Health insurance premiums will likely skyrocket next year, despite the Obama administration’s consistent assurance that consumers will not experience sticker shock under the president’s health care law.
That’s according to industry insiders who told The Hill that they are expecting the price of monthly premiums to increase significantly. In some states, rates could increase by as much as 300 percent.
“There is extensive concern about rate increases next year,” said Avalere Health’s Vice President Caroline Pearson. “Particularly since early exchange enrollment is skewed toward older enrollees, some are concerned that plans will need to raise prices in 2015.”
Rates won’t be announced until the fall, however, and Pearson cautioned that it’s still too early to know what they are likely to be since the enrollment period for this year is still ongoing.
The industry’s concerns of rising premiums are largely out of step with Health and Human Services Secretary Kathleen Sebelius’s comments at a congressional hearing last week, where the secretary downplayed any potential sticker shock.
“The increases are far less significant than what they were prior to the Affordable Care Act,” Sebelius said in testimony before the House Ways and Means Committee.
But insurers say a combination of Obamacare’s new taxes and fees, as well as rule changes and delays announced to cope with the rocky rollout, will likely contribute to higher than expected rates.
For instance, the administration’s decision to allow people to keep their old policies likely means that fewer people than anticipated are enrolling on the new exchanges.
This is bad news for the Obama administration, which has routinely pointed out that premiums on the exchanges are less expensive than comparable employer-based policies. While premiums may be cheaper, out of pocket costs on exchange plans tend to be higher. A survey by HealthPocket.com found the deductibles on the exchange plans were 42 percent higher than employer based policies. But now, insurers say Obamacare consumers can expect to experience sticker shock from both premiums and deductibles.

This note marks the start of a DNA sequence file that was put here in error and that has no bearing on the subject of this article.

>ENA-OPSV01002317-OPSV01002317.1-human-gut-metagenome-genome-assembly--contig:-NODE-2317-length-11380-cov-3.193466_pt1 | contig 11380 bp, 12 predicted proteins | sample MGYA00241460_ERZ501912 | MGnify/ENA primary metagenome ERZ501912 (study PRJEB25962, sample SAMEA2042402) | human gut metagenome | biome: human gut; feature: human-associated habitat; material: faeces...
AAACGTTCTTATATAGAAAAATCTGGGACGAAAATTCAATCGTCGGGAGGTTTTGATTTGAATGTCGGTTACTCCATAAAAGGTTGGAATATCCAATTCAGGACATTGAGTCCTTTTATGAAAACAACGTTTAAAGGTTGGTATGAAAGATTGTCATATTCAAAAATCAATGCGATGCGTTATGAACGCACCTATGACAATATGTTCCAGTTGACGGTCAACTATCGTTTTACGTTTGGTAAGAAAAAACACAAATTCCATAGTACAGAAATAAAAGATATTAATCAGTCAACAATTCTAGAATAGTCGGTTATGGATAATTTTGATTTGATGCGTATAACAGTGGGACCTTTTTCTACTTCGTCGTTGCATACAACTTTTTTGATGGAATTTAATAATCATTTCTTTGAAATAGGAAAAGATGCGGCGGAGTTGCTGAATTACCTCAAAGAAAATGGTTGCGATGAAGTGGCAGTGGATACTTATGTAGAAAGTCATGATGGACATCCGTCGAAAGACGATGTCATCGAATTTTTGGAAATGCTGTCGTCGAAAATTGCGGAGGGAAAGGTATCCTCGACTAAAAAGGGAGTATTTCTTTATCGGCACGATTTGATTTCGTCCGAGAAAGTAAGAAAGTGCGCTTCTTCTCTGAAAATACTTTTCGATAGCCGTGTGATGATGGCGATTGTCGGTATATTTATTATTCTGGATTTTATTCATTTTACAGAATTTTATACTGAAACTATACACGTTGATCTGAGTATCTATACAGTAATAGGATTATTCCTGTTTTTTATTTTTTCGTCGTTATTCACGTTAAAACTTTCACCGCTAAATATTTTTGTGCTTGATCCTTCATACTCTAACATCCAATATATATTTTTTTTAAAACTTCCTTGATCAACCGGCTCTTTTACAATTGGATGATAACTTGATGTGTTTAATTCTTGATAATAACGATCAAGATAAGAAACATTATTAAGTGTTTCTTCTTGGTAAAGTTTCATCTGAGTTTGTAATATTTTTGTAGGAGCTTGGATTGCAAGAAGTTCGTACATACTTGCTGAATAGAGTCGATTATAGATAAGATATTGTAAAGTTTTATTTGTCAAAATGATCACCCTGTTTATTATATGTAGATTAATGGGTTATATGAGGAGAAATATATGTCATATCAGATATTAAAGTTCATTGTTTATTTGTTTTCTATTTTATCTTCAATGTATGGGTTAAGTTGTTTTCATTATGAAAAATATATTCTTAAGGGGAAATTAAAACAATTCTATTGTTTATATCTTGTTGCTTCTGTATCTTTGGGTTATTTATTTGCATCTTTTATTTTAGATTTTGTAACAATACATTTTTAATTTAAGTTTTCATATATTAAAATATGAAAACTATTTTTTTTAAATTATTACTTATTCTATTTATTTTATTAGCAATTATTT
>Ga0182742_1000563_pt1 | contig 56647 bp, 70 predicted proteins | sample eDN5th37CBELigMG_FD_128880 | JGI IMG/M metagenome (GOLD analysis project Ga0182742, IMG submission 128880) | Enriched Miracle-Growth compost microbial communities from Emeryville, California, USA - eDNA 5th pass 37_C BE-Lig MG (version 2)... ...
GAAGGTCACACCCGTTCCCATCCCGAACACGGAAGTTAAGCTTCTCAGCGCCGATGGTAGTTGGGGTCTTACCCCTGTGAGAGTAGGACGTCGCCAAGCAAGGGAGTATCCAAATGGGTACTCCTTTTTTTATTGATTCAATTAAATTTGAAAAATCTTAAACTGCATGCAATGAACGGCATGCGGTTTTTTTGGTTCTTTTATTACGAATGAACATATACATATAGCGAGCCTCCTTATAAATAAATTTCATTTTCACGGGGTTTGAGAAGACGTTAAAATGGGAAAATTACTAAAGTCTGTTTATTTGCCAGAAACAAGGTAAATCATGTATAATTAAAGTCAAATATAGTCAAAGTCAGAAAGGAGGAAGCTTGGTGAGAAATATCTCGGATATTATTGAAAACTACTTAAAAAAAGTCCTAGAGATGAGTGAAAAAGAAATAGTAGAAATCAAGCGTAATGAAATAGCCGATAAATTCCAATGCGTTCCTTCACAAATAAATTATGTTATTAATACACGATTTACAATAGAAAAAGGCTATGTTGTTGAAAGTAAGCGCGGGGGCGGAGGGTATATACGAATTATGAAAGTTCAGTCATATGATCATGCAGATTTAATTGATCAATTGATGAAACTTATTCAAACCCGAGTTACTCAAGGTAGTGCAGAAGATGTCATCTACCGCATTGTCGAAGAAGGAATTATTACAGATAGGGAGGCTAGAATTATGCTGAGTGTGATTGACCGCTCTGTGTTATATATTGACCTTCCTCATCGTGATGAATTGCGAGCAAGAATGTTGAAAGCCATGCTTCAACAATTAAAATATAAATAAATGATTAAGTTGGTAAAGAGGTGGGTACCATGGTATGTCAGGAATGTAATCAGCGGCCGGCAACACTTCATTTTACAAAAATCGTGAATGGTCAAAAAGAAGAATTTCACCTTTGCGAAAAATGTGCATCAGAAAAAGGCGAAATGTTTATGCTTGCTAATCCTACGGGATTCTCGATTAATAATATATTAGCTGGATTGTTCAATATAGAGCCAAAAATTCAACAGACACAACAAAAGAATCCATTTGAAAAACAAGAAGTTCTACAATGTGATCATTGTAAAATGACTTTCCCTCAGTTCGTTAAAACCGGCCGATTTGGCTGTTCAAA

Still, administration officials as well as health policy experts say the rising cost of premiums and deductibles were an issue even before the law took effect.
“The bottom line is that we just don’t know. Premiums were rising 7 to 10 percent a year before the law. So the question is whether we will see a continuation of that sort of single digit increase, as Sebelius said, or whether it will be larger,” MIT professor and one of the architects of Obamacare, Jonathan Gruber told The Hill.
Insurers say not everyone will see premiums rise significantly. That’s because the rates vary depending on the region and carriers available in the area.
For instance, counties that have a population that skews older or have only one major hospital system in the area will likely be hit with higher premiums. In contrast, places with a mix of healthier younger people and more competition for providers will likely see lower premiums.
Check out the worst places to live for Obamacare here.
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